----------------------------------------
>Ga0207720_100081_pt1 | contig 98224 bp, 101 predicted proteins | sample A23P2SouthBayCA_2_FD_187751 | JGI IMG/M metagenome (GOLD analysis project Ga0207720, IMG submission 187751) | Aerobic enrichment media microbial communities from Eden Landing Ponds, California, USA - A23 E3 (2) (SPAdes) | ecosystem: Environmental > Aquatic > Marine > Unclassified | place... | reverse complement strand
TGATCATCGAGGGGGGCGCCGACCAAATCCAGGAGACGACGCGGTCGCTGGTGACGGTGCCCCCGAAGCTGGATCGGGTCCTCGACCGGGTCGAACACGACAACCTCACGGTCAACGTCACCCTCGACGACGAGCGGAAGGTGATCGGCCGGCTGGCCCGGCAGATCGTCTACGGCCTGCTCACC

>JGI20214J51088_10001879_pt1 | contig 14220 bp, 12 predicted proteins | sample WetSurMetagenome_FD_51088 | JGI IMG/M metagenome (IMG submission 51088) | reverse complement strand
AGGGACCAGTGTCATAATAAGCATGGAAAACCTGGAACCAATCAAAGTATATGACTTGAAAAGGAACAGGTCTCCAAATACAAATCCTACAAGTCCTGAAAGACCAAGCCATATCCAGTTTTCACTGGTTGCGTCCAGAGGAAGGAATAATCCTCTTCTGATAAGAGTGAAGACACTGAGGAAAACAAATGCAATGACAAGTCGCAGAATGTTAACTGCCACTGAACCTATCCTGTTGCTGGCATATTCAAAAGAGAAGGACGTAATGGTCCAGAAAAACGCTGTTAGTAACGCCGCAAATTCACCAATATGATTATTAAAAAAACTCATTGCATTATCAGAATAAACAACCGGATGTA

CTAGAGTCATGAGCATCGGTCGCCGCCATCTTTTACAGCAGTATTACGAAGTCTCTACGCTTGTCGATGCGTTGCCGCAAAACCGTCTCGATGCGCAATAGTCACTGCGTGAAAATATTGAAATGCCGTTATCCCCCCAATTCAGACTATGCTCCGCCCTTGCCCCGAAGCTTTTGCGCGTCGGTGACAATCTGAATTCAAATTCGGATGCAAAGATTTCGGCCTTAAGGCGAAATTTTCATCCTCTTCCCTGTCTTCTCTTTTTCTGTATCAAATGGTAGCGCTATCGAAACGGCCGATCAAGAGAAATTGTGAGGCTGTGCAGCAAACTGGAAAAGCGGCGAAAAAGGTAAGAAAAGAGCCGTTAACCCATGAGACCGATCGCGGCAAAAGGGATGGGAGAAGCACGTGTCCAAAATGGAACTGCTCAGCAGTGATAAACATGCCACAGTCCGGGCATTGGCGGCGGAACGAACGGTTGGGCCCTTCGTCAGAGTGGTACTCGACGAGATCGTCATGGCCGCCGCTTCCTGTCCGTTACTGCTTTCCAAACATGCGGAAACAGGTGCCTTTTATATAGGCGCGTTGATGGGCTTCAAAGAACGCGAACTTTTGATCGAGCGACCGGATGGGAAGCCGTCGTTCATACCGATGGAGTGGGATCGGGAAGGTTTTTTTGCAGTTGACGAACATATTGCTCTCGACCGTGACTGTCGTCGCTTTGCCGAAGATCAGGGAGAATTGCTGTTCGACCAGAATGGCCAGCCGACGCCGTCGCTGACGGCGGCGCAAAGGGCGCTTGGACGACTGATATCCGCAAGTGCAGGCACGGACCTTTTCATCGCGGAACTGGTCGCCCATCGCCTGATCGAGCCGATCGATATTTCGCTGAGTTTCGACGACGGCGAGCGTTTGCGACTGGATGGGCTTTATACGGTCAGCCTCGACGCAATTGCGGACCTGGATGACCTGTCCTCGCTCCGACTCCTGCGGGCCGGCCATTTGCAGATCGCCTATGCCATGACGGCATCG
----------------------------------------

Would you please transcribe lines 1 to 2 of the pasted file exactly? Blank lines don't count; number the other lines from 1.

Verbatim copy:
>Ga0207720_100081_pt1 | contig 98224 bp, 101 predicted proteins | sample A23P2SouthBayCA_2_FD_187751 | JGI IMG/M metagenome (GOLD analysis project Ga0207720, IMG submission 187751) | Aerobic enrichment media microbial communities from Eden Landing Ponds, California, USA - A23 E3 (2) (SPAdes) | ecosystem: Environmental > Aquatic > Marine > Unclassified | place... | reverse complement strand
TGATCATCGAGGGGGGCGCCGACCAAATCCAGGAGACGACGCGGTCGCTGGTGACGGTGCCCCCGAAGCTGGATCGGGTCCTCGACCGGGTCGAACACGACAACCTCACGGTCAACGTCACCCTCGACGACGAGCGGAAGGTGATCGGCCGGCTGGCCCGGCAGATCGTCTACGGCCTGCTCACC